[od-discuss] Fwd: Open Government License - Surrey 2.0
herb at dynamic-solutions.com
Fri Apr 3 15:31:05 UTC 2015
for the record
---------- Forwarded message ----------
From: Baden Appleyard <b.appleyard at ausgoal.gov.au>
Date: Mon, Mar 30, 2015 at 3:32 AM
Subject: Re: [od-discuss] Open Government License - Surrey 2.0
To: Herb Lainchbury <herb at dynamic-solutions.com>
*Baden M Appleyard*
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On Fri, Mar 27, 2015 at 5:57 PM, Herb Lainchbury <herb at dynamic-solutions.com
> This is a friendly reminder. There is approximately one day left to vote
> on the Open Government License - Surrey v2.0.
> I request that advisory council members indicate whether they agree that
> the license conforms to section 2 of the open definition (v2.0) found here:
> Please use +1 for agree and -1 for disagree.
> You can find a discussion here:
> and here:
> You can find the text for the license here:
> OGL Surrey v2.0
> Thank you,
> On Wed, Mar 18, 2015 at 10:54 AM, Andrew Rens <andrewrens at gmail.com>
>> Just to clarify how courts tend to interpret licences:
>> Peter wrote
>>>> I agree. Perhaps I am too "scientific" but I believe the licence should
>>> be a standalone object which ultimately has to be interpreted in what its
>>> says. On occasion a court may ask what was the intention of the legislator,
>>> but that's up to the courts to decide
>>> I think a court could be concerned with the intentions of the legislator
>>> not with the interpretation of the licensor (except to moderate any
>> Common law (UK, US, Australia, South Africa, India etc) courts set out to
>> give effect to the intention of the licensor. The primary means for
>> expression of this intention is the licence itself.
>> Peter is right that the licence must be considered first without
>> introducing other sources for finding the intention of the licensor.
>> However language being what it is a licence considered in this way may not
>> always be clear on a particular issue. If that issue is in dispute then a
>> court will have to look to surrounding circumstances to see whether these
>> will resolve the ambiguity.
>> An important element in the surrounding circumstances is interpretative
>> guidance provided by the drafter of the licence e.g. the Free Software
>> Foundation giving a public explanation how the GPL should be understood.
>> The drafter of the licence is not always or not usually the licensor.
>> The interpretation that a licensor places on a licence may also be an
>> important surrounding circumstance however how weight it would have would
>> depend on factors such as how long the licensor had claimed that
>> interpretation, how much attention the licensor drew to it, and to what
>> extent it was in conflict with other surrounding circumstances, not only
>> the interpretation of the drafter but also community practises. An after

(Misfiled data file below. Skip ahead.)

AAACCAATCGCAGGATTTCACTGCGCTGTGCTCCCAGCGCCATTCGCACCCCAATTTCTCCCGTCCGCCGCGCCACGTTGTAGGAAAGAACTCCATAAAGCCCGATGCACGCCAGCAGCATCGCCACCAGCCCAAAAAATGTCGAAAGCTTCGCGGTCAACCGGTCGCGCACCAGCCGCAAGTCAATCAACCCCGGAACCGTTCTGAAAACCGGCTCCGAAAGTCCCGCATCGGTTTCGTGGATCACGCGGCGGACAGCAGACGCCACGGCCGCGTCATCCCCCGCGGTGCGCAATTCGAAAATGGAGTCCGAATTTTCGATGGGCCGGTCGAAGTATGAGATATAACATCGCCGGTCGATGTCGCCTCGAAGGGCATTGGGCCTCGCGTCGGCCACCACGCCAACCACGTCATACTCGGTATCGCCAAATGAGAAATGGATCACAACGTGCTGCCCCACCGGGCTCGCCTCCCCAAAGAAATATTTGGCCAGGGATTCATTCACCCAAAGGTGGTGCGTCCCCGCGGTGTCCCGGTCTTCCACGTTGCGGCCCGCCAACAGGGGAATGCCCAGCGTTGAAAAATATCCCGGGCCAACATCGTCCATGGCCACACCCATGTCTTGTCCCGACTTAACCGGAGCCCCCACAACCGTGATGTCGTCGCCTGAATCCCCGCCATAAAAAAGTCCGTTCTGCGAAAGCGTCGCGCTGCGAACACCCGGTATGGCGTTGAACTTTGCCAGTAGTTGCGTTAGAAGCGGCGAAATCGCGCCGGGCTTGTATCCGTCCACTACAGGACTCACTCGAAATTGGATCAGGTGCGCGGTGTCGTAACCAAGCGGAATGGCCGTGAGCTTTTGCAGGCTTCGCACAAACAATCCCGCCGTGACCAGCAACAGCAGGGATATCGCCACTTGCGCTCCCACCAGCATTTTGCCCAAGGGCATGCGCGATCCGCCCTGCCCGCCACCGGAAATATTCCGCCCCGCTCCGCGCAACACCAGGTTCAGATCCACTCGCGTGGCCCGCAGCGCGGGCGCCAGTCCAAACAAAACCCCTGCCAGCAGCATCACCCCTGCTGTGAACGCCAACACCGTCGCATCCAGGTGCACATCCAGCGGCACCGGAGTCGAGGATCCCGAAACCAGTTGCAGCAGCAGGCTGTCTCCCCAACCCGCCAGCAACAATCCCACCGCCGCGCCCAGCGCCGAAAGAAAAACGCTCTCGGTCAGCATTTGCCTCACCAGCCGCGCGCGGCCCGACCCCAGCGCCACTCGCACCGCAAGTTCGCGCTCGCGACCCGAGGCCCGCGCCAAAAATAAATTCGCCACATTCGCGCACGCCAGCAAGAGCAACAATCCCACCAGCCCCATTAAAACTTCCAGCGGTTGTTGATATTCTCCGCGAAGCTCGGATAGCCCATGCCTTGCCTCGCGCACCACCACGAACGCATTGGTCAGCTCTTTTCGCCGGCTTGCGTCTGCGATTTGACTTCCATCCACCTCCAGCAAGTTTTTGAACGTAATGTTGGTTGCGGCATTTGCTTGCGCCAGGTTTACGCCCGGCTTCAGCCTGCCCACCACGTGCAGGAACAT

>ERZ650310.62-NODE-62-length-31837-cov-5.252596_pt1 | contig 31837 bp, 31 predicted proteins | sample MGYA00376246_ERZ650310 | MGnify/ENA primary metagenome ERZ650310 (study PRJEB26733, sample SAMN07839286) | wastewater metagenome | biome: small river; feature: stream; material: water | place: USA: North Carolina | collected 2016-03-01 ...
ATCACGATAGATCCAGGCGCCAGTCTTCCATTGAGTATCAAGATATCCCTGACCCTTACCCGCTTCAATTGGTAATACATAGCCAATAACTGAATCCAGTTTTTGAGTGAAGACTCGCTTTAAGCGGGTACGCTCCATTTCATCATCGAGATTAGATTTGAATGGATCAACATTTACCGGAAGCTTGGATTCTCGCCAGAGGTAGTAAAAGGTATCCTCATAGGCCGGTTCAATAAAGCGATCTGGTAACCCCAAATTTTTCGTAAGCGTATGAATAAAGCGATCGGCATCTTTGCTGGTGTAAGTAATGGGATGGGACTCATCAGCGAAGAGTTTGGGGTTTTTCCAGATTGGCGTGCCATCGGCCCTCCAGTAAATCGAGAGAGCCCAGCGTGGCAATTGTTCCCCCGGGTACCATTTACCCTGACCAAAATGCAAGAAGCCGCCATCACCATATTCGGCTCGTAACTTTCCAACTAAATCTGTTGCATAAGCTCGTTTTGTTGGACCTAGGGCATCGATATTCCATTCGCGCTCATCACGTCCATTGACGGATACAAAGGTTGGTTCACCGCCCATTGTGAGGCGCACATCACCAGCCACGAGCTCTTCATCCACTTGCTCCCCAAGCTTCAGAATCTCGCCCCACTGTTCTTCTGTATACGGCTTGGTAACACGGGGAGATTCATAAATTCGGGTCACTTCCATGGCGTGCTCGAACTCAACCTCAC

>> the fact claim that "what I really meant was..." is not an important
>> surrounding circumstance.
>> A court should never adopt an interpretation of a licence that is
>> contrary to what it clearly says even surrounding circumstances suggest
>> that interpretation but in the event of ambiguity it would do so. Contracts
>> are also interpreted to implement intention but not the intention of one of
>> the parties but the mutual intention of the parties - and the primary
>> source for that must be the contract. This is one reason why common law
>> open source lawyers care whether something is a bare licence or a contract.
>> Continental lawyer insist that in all continental legal systems copyright
>> licences ARE contracts.
>>> Part of the problem here is that the licensor is also the creator of the
>> Which would make their stated interpretation especially if it widely
>> publicised from the outset more important BUT only in the event of
>> All that is well beyond the Surrey licence but I hope it will be useful
>> to future discussions.
>> For purposes of deciding whether a licence conforms to the Open
>> Definition the same procedure should be followed: consider the licence
>> first without considering other interpretative sources. If there is
>> ambiguity then see if the ambiguity can be resolved by reference to
>> surrounding circumstances such as community practise and licence drafter's
>> interpretation. If this process does not easily and clearly resolve the
>> ambiguity and the ambiguity affects conformance then the licence is not
>> unambiguously conformant and therefore does not meet the Open Definition.
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> Herb Lainchbury, Dynamic Solutions
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Herb Lainchbury, Dynamic Solutions
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